It is important when examining the relationship between Scotland and Flanders to define clearly the borders of the latter, as these changed over time. The definition of Netherlands has likewise changed significantly over time. Alexander Stevenson’s posting last week focused specifically on Flanders. In this week’s posting the focus is on overarching jurisdictional changes that have transformed definitions of both Flanders and the Netherlands. The text begins in the Roman period and moves through the Frankish phase, to the Burgundians and Habsburgs, and on to the present day.
Roman and ecclesiastical provinces
Like other countries in Europe, the origin of our names for the present states of Belgium and The Netherlands dates back to the Roman Empire. After itsconquest by Julius Caesar, Gaul was soon divided into three provinces. The most northerly of these was Gallia Belgica (Belgic Gaul), with a provincial capital initially at Rheims but for much of the Roman period at Trier. In the later first century AD, the frontier area to the south and west of the lower reaches of the Rhine and Meuse was removed from Belgica to form the separate province of Germania Inferior (Lower Germany), with a provincial capital at Cologne. There was further reorganisation throughout the Roman Empire at the end of the third century. Belgica was split in two to form the provinces of Belgica Prima and Belgica Secunda, with capitals at Trier and Rheims respectively. Germania Inferior was renamed Germania Secunda; the other German province, Germania Superior (Upper Germany), with its capital at Mainz, wasrenamed Germania Prima and separated from Germania Secunda by the extension of Belgica Prima to the Rhine. All collapsed in the fifth century, with the decay of the Roman Empire.
They were revived as ecclesiastical provinces under the Carolingians, in the eighth and ninth centuries, with very similar common boundaries west of the Rhine to those in Roman times. Belgica Secunda, the archdiocese of Rheims, was essentially unchanged. It comprised what later became the counties of Flanders, Artois and Hainault, the south-west of the duchy of Brabant (including Brussels, but not Louvain), Antwerp, Mechelen, Picardy, part of the Île-de-France to the north of Paris, and much of Champagne. Germania Secunda, the archdiocese of Cologne, expanded to the north and east to include all of what are now The Netherlands and NW Germany, since these lands were also within the Frankish empire. Thereafter, as relates to what are now France and the Benelux countries, the boundaries of Belgica Secunda, Germania Secunda and Belgica Prima barely altered in the Middle Ages.
The Franks and their successors
The Franks, though their name is now associated with France, were a Germanic people. Towards the end of the Roman Empire, they had been encouraged to settle as foederati(allies) in Germania Secunda and the north of Belgica Secunda, to hold back other barbarians. Tournai – later the see of the bishop whose diocese comprised the greater part of the late medieval county of Flanders – was the capital of the Frankish warlord Clovis, who united the Frankish tribes in the late fifth century, conquered most of Gaul, and was later noted as the first king of France. When the Frankish empire was partitioned in 843, the northern and north-eastern frontier of West Francia (France) was established on the southern edge of marshes in the Scheldt delta and along the River Scheldt. That remained the border of the French kingdom until the end of the Middle Ages. It also formed the northern and eastern boundaries of the medieval diocese of Tournai (adjoined on the east bank by the diocese of Cambrai, covering the north of the archdiocese of Rheims outside the kingdom of France, and to the north by the diocese of Utrecht, in the archdiocese of Cologne).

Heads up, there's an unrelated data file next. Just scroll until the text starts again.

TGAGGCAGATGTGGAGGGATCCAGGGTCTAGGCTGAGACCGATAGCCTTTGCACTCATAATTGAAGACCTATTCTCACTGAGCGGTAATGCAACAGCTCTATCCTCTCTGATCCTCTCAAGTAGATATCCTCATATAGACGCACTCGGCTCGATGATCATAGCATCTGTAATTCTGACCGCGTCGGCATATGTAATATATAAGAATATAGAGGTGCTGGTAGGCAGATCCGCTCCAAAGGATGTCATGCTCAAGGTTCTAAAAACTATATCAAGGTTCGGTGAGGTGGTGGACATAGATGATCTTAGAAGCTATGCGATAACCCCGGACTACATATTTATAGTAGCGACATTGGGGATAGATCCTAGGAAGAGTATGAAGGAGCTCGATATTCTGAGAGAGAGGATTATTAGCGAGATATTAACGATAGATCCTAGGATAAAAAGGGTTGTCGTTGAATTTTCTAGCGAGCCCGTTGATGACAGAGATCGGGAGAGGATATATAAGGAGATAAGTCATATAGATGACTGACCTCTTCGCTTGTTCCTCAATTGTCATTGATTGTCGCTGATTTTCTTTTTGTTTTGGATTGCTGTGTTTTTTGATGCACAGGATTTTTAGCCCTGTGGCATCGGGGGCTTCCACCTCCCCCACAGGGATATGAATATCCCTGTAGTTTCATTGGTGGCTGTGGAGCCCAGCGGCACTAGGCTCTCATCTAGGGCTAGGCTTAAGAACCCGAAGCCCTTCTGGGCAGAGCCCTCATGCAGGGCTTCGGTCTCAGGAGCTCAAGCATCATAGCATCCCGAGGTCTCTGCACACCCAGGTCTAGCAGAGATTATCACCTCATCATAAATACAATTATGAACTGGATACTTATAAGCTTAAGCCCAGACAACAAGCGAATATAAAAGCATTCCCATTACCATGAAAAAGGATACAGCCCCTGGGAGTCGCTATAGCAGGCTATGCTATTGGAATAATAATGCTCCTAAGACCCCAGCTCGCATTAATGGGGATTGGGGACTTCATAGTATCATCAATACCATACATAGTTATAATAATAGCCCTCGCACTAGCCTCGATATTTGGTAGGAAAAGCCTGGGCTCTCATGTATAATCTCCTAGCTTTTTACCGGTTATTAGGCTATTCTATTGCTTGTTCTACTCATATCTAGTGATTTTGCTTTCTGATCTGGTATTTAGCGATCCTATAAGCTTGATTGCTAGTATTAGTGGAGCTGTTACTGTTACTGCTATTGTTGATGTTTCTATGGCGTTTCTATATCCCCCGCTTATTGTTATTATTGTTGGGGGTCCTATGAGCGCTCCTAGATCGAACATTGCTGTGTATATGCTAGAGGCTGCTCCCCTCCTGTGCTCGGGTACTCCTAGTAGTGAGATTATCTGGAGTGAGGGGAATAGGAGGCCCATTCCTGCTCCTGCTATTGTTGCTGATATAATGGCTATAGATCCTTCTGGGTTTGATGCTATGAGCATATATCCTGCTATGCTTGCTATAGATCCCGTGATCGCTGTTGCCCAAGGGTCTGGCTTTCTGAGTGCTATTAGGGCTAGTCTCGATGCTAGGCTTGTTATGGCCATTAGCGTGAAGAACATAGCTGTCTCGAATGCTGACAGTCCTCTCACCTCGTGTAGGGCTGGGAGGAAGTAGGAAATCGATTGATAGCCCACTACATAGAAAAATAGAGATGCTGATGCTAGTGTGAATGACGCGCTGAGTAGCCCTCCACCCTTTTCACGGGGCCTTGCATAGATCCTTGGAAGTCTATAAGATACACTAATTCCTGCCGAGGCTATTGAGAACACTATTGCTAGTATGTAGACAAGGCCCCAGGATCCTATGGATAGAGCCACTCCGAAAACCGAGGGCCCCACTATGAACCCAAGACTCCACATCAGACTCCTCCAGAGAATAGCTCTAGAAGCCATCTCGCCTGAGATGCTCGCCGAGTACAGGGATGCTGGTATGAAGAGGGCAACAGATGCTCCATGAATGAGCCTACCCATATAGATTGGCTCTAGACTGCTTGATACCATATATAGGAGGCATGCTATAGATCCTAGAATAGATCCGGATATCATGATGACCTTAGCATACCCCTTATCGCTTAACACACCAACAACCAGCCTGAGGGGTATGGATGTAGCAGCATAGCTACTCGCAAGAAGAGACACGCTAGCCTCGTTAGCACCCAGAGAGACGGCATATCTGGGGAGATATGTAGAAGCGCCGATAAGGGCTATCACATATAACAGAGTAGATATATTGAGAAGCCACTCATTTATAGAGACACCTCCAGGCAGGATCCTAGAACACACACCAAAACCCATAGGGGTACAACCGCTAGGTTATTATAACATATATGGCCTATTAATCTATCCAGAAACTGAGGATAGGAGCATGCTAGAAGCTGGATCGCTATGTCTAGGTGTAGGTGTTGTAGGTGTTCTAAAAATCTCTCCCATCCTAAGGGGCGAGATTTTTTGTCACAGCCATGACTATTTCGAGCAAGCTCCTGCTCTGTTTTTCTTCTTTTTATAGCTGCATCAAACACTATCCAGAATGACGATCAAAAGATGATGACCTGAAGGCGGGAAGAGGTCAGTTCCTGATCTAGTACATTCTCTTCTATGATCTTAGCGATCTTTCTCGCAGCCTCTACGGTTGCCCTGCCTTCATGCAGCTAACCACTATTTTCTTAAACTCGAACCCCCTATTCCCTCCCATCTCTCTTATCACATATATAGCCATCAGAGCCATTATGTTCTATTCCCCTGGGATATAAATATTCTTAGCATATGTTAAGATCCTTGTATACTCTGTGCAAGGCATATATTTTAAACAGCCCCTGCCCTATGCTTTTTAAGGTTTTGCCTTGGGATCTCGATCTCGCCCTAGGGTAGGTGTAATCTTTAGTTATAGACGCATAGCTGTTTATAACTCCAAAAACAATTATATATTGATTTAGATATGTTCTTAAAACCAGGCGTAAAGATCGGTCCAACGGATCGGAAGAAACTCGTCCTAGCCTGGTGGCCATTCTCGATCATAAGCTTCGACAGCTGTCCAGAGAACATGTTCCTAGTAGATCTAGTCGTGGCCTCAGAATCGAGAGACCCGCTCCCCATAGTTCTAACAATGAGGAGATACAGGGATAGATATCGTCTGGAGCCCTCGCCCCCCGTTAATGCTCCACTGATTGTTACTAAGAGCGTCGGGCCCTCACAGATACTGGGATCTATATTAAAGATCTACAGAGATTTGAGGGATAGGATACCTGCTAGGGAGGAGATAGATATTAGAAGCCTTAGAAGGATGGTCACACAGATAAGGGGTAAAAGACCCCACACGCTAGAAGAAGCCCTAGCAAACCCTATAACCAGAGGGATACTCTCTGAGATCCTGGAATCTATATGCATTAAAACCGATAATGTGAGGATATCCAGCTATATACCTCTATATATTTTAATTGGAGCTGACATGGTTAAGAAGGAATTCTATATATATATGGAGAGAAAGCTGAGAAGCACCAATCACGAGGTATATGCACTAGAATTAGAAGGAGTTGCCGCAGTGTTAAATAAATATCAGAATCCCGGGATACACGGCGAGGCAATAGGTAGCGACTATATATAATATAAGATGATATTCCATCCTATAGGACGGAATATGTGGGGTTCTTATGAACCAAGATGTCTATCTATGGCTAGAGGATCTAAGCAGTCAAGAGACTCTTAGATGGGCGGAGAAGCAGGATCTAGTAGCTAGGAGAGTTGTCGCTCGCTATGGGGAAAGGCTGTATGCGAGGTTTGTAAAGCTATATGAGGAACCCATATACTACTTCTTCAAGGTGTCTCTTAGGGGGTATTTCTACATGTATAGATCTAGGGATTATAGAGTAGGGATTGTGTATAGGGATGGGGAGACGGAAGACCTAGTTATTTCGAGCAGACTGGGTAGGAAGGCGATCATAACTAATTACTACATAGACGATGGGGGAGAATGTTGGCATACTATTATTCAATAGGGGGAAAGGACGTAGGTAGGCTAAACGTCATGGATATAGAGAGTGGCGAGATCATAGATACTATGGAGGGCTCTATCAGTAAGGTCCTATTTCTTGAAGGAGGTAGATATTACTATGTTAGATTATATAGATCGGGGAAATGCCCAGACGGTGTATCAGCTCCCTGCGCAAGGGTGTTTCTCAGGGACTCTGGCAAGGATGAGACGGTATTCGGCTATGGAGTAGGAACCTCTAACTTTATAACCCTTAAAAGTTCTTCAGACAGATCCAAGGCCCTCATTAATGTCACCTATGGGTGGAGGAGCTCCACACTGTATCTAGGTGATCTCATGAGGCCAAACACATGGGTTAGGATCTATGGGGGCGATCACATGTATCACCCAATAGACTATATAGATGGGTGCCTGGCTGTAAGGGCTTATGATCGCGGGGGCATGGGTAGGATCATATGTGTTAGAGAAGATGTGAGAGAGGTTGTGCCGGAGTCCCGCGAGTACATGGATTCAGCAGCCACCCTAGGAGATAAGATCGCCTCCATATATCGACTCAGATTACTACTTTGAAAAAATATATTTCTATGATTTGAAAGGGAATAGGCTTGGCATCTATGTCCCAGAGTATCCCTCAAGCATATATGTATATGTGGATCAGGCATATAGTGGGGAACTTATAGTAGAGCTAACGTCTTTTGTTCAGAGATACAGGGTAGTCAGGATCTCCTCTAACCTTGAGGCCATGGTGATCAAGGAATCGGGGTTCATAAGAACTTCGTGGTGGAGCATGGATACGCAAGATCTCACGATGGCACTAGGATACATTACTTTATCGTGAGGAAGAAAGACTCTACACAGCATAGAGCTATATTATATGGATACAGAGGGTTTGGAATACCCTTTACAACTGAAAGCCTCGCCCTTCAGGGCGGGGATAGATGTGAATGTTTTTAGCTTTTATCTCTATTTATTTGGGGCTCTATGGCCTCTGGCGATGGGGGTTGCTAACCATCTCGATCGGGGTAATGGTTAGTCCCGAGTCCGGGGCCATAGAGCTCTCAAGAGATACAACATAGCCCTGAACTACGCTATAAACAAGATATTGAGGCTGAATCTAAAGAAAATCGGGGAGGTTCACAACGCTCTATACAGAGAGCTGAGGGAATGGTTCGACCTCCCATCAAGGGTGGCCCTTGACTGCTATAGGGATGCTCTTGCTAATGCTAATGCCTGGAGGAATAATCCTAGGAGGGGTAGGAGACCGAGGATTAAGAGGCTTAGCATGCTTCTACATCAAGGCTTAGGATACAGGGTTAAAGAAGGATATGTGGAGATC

Over time, the other Frankish kingdoms were reunited within the Holy Roman Empire. While France became a hereditary monarchy, the emperor was elected as king of the Germans (confusingly, ‘Romans’ was soon substituted for ‘Germans’): only when crowned by the Pope did he formally become Emperor. Of the six electors believed in the late Middle Ages to have elected the emperor since Carolingian times (three ecclesiastical, three lay), the representatives of the western provinces were the archbishops of Cologne, Mainz and Trier. De jure, these six electors were also the emperor’s principal advisers. Theoretically, the Peers of France fulfilled a similar function in the French kingdom; there were originally twelve peers (six ecclesiastical, six lay), including the archbishop of Rheims (premier peer) and the count of Flanders. The origins of the Electoral College and of the Peers of France are lost in the mists of time. Both bodies originated before the thirteenth century.
Until the late twelfth century the kings of the French were weak, while the German emperors were strong. The position then reversed. Whereas the territories of the Empire became increasingly autonomous, the principalities within the French kingdom were steadily brought within royal jurisdiction until the mid-1290s. The Anglo-French wars thereafter derailed this drive to create a unified kingdom. Marriages now became a particularly important tool of the French kings to stabilise relations in border areas, with some terrible results. The worst of these were the claim it gave to the English kings Edward III and Henry V to the French crown – which Edward III promoted in part to legitimise a Flemish revolt against a Francophile count of Flanders – and the opportunities it provided for a cadet branch of the French royal family to establish an independent power base.
Burgundians and Habsburgs